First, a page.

Thursday, 6 March 2008

Night Owl

Brandon Scott Gorrell wrote a story called Night Owl. Then lots of other people re-edited it and wrote their own versions. It is explained a bit here. You can read reviews of some of them here. You can read all the versions on Brandon’s sidebar. I read all the versions and then I felt “encouraged” by something Brandon Scott Gorrell wrote (“i want to encourage anyone that reads this blog to write their own night owl”)so I wrote my own version. It was fun. Here it is:


Night Owl

At school we had a teacher who assigned us all an animal. I was the owl. I liked being the owl. The teacher said I was the owl because owls are clever, and I was clever. This made me feel good.

When I got home that day, I felt inspired. I was thirsty, but I didn’t want to drink just any old drink. I wanted to drink something that was amazing, something that only I had ever tasted. I checked the cupboards. We had fizzy orange. I liked fizzy orange a lot. But it was not the drink an owl would choose. I went to the fridge. We had milk. It dawned on me that my options were limited. I decided to make orange milkshake.

This was a mistake. There is a reason why you can never get orange milkshake. I hid the glass of “orange milkshake” behind the couch.

My brother was watching a cartoon on the TV. It was stupid. I was far too clever for cartoons now. I asked him if he had seen my bumblebee poncho but he didn’t answer me. I looked on the chair but it wasn’t there. I looked behind the couch, but the only thing that was there was the glass of “orange milkshake”. My donkey cardigan was on the table. I put on my donkey cardigan and went outside.

I walked across the street and went into Danny’s back garden. He was in the shed. I did the secret knock: two slow and five fast. Then I heard Danny shout Password? I said Insecure. The door opened.

Inside, it was just Danny and his brother. They were drinking lemonade. Danny’s brother got the red cup and poured me some. We listened to the radio and bobbed our heads to the songs until the news came on, and then I said I Have To Go For My Tea Now, because it was tea time, so I left.

Tea was just sandwiches. Mum was too busy to cook anything hot. But I like sandwiches. She asked me if I wanted lettuce and I said Yes. Then she asked me did I want tomatoes and I said Yes. Then she asked me did I want olives and I said NO, and she laughed, because it was a trick question. She knew I hated olives.

I went back over to Danny’s shed. I did the secret knock and he shouted Password? I said Insecure, and he let me in. Paul was there now. I never really speak to Paul. I think I would like to, but he is not like Danny. I never know what to say. Paul and Danny, and Danny’s brother were all talking and I sat there all quiet and then I remembered I was clever like an owl, and so I thought I should join in. Danny was saying that you could make a real telephone using tin cans and string. He said it would actually work. Paul said he knew how to build one, and then I watched him making holes in the tin cans with a hammer and a big nail. I tied the knots in the string. I am good at tying knots. I said that we would need to test it over a distance. And then I told them I would go back to my house and listen for their communication, and I got up and left, taking one of the tin cans with me. I trailed the string across the road and into my house.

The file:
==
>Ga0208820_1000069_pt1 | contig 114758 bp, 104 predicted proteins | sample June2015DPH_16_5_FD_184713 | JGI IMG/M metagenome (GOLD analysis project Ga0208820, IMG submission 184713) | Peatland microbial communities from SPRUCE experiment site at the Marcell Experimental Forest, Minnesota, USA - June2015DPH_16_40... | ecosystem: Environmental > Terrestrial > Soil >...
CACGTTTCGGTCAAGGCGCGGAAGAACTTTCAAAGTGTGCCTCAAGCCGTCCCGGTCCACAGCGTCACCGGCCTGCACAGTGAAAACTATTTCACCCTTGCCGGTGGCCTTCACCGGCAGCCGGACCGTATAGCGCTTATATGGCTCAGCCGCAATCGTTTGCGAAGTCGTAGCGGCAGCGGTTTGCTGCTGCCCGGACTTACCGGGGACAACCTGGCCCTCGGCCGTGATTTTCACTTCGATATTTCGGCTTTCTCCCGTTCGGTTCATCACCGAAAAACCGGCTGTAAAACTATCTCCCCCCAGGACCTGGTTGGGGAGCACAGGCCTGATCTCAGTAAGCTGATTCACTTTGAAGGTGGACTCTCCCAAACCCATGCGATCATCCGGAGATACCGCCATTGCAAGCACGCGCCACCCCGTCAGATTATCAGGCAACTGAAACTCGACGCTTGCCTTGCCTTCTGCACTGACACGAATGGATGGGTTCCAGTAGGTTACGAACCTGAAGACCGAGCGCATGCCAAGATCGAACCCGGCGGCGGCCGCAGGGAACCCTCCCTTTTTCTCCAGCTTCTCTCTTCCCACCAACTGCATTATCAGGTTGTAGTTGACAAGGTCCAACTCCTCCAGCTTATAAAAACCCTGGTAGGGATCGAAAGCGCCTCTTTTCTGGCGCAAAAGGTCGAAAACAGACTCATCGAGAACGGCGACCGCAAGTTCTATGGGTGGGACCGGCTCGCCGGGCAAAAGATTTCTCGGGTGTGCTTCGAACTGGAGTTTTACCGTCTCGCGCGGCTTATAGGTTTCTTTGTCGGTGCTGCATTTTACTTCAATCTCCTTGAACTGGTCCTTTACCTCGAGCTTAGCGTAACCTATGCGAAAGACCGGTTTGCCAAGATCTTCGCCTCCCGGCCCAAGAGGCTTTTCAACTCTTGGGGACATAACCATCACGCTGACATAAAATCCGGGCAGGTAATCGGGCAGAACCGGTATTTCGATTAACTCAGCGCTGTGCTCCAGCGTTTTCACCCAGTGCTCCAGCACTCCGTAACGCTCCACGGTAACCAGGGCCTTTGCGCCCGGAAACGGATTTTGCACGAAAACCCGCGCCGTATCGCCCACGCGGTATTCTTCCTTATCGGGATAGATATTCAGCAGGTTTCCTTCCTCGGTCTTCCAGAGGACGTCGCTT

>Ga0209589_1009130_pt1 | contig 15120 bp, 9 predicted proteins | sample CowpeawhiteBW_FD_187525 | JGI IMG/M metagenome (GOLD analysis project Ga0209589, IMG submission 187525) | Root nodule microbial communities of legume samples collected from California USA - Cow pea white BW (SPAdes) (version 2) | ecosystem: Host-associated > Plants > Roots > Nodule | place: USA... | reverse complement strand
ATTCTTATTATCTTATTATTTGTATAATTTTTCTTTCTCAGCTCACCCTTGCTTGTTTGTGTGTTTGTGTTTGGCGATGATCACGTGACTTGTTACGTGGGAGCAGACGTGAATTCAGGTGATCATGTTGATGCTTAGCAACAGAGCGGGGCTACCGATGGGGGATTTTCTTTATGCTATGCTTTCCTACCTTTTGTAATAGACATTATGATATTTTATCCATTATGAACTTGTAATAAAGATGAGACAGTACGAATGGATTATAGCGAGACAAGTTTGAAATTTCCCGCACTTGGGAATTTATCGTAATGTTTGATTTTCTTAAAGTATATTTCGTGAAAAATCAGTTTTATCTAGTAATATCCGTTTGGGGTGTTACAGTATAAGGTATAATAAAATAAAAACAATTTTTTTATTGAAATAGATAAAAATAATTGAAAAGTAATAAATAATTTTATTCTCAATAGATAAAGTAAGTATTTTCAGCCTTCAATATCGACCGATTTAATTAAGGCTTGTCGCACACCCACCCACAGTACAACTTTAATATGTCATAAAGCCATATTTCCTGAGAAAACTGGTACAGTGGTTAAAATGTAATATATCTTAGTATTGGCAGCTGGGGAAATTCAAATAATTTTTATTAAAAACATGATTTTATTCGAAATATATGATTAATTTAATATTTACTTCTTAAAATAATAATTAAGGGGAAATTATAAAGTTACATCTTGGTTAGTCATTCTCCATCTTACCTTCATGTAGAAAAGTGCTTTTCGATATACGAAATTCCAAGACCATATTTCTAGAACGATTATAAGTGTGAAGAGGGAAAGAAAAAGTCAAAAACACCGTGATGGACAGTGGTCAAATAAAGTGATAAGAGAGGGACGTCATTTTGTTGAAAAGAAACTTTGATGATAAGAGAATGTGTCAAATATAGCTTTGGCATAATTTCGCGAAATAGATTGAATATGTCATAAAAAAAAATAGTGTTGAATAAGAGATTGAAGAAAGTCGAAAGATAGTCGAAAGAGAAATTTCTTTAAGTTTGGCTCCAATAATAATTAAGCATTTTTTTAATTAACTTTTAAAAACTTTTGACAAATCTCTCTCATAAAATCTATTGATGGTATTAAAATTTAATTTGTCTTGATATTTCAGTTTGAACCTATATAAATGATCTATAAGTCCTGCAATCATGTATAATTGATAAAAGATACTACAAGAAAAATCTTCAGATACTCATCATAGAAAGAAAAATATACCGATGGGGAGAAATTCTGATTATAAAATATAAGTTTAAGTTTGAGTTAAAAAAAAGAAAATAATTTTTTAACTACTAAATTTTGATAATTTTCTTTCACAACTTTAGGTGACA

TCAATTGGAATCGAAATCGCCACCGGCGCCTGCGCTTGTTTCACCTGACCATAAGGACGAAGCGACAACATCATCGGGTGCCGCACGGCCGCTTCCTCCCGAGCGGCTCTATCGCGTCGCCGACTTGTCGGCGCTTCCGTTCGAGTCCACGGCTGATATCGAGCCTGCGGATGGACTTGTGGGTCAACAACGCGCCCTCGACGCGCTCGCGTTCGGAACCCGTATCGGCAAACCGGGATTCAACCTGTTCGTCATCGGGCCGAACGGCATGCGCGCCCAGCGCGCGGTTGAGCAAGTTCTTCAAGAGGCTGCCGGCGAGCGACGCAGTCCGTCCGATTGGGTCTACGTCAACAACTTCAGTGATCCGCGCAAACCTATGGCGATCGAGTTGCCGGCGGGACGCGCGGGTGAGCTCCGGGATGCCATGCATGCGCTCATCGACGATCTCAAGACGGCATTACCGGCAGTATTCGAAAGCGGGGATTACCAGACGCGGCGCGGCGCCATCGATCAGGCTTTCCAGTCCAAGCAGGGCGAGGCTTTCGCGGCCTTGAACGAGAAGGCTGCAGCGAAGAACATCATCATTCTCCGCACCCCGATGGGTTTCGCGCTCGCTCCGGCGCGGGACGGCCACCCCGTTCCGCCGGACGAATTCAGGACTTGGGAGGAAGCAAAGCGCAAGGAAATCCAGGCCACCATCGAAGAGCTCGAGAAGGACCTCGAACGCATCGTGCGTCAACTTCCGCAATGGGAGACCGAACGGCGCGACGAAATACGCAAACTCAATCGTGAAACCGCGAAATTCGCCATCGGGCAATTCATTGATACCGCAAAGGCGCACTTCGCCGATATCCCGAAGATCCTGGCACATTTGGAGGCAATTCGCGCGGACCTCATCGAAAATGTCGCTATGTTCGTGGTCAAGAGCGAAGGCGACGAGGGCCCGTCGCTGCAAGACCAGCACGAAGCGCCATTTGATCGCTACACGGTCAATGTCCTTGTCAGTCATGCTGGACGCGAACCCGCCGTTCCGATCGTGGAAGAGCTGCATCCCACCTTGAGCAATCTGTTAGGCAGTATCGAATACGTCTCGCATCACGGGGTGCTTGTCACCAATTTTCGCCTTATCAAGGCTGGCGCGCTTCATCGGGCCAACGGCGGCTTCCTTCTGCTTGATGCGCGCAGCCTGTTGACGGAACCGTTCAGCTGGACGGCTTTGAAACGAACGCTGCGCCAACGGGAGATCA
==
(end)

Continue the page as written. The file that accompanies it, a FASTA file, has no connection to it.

Mum was watching TV, so I went into the kitchen and opened the biscuit tin. I took five biscuits and hid them in the pockets of my donkey cardigan. I thought: It Will Be Okay To Have These Biscuits, and then I went upstairs to my room. I listened for Paul’s voice. I listened for Danny’s voice.

When I woke up, I had a taste in my mouth that was half-biscuit, half-sick. There was no sick anywhere in my room, though, so I decided I must have just imagined it. The tin can telephone was on the floor next to my bed. It was quiet. It wasn’t making any sound. I felt bad. I knew I would have to tell Danny and Paul that the tin can telephone didn’t work. I knew I would have to let them down easy.

6 comments:

emily mcphillips said...

i like this :)
i also really like the idea of a donkey cardigan!

emma j. lannie said...

Thank you kindly.

I wish i had a donkey cardigan, but i think you can only get them if you ask a Nana "will you knit me a donkey cardigan?"
Oh well.

sally said...

Yes, this is an excellent Night Owl.

I have started doing one, too. I hope I remember to finish it.

emily mcphillips said...

i think i might try to knit my own donkey cardigan, or maybe it'll be one of those woolen waistcoats instead, i think that'd be easier.

emma j. lannie said...

Thanks Sally. I hope you remember to finish it, too!

Emily, if you knit anything remotely "donkey" I need to see it. And yes, sod the sleeves. Sleeves are very overrated!

sally said...

I remembered to finish it. I enjoyed writing it but I don't think my interpretation of the original was very, um, original.

Remember to let me know about the pylon blog, please.